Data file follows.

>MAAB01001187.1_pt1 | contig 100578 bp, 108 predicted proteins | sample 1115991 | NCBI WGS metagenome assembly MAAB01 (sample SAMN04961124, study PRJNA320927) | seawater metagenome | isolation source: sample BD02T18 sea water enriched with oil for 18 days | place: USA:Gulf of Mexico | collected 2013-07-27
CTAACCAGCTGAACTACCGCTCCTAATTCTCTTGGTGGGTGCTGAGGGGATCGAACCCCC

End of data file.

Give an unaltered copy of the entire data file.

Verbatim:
>MAAB01001187.1_pt1 | contig 100578 bp, 108 predicted proteins | sample 1115991 | NCBI WGS metagenome assembly MAAB01 (sample SAMN04961124, study PRJNA320927) | seawater metagenome | isolation source: sample BD02T18 sea water enriched with oil for 18 days | place: USA:Gulf of Mexico | collected 2013-07-27
CTAACCAGCTGAACTACCGCTCCTAATTCTCTTGGTGGGTGCTGAGGGGATCGAACCCCC